He was called into that strangely bright office, Angel dark against the windows; then the clutch of Wes's fear slid into a flood of cold grief. Somehow all these shards of knowledge occupy his memory, laid out side by side like scalpels in a metal tray, contradictory yet coexisting: Spike is dead, Spike is here, he has never met Spike before this moment.
"Truly dead, that is," he amends.
Twitch of a smirk that would like to stay, but the cheeks are too hollow, much more hollow than Wes has ever seen, to hold it for long. Spike shakes his head slowly, lowering himself back against the cushions.
"He doesn't always get what he wants, does he?" He draws a trembling finger down Wes's cheek and cups his chin.
"I don't know about that."
It proves more difficult to track his symptoms with Spike here.
His lover is ill, has somehow survived a cataclysm that not only burned him to ash but shook meters of rock and earth over that ash. He will not speak about it to Wes, says only that he is glad he made it here. His ability to pretend that nothing is wrong is remarkable, rivaling only Wes's own capacity.
Living with the dead seems fitting, present circumstances considered.
The reportedly dead, that is.
Around the time Wes lost control of his sight, it seems, Spike revived beneath a crater, awakened by the thunder of his heart beating.
He is human. Wes knows this as easily as everything else he has taken to believing. He knows as well that this, above all else, cannot be shared, nor broadcast.
They take their brunch out on the balcony on Sunday morning, and it occurs distantly to Wes that he should be disturbed, seeing Spike like this, in the full sunlight, eating ravenously and talking around his food. He is better these days, eating more, the worst of the gauntness filled in.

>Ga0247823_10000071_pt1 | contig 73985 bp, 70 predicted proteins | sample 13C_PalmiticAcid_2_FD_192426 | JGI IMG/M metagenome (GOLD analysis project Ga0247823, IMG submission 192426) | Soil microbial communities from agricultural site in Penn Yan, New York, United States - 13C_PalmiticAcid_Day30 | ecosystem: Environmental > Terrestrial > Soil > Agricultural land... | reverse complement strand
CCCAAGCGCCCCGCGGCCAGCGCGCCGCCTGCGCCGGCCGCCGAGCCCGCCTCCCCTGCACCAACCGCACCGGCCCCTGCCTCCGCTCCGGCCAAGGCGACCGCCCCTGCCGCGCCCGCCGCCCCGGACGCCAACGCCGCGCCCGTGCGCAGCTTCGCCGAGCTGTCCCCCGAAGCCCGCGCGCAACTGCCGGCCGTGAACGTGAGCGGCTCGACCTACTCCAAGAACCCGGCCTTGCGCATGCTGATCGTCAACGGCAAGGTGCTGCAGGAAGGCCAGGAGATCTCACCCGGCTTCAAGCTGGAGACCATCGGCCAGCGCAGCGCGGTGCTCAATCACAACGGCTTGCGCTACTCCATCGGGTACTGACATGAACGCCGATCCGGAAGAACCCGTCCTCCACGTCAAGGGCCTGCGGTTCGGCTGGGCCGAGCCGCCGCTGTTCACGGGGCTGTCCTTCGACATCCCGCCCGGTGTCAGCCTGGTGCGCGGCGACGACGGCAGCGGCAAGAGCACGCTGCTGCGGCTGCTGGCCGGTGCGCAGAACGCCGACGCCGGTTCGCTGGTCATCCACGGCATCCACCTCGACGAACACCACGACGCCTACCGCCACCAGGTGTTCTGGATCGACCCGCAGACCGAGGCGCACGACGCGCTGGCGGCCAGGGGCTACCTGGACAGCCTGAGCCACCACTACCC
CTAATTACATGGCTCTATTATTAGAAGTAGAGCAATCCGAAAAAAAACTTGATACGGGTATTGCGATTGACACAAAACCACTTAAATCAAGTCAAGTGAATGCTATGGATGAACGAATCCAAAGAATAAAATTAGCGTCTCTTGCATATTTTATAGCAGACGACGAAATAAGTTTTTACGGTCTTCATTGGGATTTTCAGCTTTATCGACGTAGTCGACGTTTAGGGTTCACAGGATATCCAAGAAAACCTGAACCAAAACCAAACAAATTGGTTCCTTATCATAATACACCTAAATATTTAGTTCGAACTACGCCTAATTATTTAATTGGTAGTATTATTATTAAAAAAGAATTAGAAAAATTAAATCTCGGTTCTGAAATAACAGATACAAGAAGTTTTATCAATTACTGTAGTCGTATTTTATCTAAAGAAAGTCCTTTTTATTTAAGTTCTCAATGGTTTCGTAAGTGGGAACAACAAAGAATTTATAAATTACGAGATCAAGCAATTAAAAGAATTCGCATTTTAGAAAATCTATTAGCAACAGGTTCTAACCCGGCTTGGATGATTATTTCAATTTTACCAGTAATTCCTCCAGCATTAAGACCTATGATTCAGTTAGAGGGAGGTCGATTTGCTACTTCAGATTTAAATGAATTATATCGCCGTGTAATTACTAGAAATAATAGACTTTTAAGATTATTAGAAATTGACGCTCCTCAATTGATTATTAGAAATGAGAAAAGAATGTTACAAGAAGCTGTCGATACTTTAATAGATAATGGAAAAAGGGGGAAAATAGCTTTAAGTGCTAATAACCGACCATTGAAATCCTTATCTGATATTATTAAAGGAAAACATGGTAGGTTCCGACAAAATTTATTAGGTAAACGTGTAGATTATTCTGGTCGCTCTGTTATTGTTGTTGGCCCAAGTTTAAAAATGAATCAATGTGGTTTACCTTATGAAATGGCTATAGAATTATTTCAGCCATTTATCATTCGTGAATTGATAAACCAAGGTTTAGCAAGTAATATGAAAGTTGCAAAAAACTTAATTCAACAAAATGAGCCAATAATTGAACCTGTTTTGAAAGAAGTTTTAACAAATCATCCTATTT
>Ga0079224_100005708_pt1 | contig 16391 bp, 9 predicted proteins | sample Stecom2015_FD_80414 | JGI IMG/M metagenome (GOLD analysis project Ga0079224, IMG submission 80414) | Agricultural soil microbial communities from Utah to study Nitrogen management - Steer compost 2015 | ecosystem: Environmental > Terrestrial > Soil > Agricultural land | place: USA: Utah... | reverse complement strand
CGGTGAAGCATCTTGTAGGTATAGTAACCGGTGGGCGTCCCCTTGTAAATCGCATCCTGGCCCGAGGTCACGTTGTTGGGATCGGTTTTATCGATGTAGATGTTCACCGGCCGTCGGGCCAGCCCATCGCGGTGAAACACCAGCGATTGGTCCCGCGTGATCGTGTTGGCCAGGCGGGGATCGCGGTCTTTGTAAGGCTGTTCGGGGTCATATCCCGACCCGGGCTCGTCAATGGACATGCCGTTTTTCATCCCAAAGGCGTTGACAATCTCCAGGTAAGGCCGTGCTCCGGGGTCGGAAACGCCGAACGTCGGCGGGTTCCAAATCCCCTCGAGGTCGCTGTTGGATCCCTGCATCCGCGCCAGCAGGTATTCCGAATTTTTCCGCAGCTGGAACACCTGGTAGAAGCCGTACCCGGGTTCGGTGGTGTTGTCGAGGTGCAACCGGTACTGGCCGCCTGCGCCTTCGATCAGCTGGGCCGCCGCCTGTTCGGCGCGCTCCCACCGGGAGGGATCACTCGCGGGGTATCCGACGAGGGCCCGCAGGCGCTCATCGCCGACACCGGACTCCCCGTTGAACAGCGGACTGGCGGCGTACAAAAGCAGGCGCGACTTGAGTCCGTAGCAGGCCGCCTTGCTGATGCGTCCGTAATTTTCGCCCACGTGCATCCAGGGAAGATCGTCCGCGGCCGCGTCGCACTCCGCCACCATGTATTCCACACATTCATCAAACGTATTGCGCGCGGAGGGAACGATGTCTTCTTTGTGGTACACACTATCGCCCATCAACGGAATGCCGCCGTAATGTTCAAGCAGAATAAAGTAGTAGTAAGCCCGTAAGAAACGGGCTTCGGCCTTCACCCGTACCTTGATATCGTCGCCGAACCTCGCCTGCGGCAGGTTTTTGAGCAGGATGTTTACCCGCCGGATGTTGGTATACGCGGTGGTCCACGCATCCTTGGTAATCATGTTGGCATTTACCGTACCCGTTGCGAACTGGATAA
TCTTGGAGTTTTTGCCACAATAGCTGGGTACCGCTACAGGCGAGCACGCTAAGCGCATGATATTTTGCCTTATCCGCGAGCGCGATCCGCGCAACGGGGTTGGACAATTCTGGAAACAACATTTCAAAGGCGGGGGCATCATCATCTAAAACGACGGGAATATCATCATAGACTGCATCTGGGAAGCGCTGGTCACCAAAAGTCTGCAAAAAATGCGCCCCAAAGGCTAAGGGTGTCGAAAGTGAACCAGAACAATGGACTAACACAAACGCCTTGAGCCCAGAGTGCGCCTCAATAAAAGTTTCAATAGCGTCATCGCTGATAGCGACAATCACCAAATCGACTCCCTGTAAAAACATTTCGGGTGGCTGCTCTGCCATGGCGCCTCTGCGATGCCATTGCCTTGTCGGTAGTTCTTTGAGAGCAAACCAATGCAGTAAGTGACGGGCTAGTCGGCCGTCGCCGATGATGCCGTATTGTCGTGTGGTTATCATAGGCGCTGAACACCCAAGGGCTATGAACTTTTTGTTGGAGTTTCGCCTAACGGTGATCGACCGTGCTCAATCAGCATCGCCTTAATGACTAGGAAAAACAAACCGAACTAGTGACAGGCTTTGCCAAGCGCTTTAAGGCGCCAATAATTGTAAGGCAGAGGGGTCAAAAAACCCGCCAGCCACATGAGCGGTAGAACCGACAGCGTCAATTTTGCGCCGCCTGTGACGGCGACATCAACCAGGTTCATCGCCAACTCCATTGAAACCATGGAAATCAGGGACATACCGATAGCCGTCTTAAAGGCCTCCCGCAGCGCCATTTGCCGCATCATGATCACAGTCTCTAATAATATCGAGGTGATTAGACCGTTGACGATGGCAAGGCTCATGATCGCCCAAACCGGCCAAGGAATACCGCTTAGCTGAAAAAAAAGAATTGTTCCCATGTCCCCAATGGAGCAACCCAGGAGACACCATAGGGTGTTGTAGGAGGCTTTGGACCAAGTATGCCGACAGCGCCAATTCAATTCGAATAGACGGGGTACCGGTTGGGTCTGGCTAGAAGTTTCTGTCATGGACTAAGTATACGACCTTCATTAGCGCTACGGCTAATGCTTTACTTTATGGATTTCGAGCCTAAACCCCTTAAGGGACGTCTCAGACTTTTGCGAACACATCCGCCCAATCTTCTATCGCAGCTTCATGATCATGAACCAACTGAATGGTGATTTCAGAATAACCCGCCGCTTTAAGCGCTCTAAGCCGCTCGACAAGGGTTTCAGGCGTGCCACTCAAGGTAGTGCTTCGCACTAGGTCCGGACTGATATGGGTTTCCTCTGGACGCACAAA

Wes misses the night terrors. The hours spent coaxing him to eat. The bathing and bandaging of his bloodied, blistered feet and torn hands.
Now that he is better, it appears, Spike would like to resume relations. Wes feels himself being watched with greater attention and urgency.
He cannot lie to this man.
"--as if she had a clue!" Spike finishes with a flourish of the hands, gasping for laughter. He drains his third nightcap.
Wes nods politely. It was an amusing anecdote, but he cannot, will not, smile. He would like to close his eyes and feel the thrill of fleeing again, but Spike would notice. Instead he swallows the dry bile gathering in his mouth and tries to look away.
"Joke, pet. Remember those?" Spike captures one of Wes's hands in his own, and grins like a child.
Wes shifts, hearing the leather squeak and sigh beneath him, and retrieves his hand. "Tell me about the Harris boy again."
Spike drops his empty hand and sits back in his chair. "I can't," he says flatly. He scrubs his palm over his forehead, down his jaw. "You know that."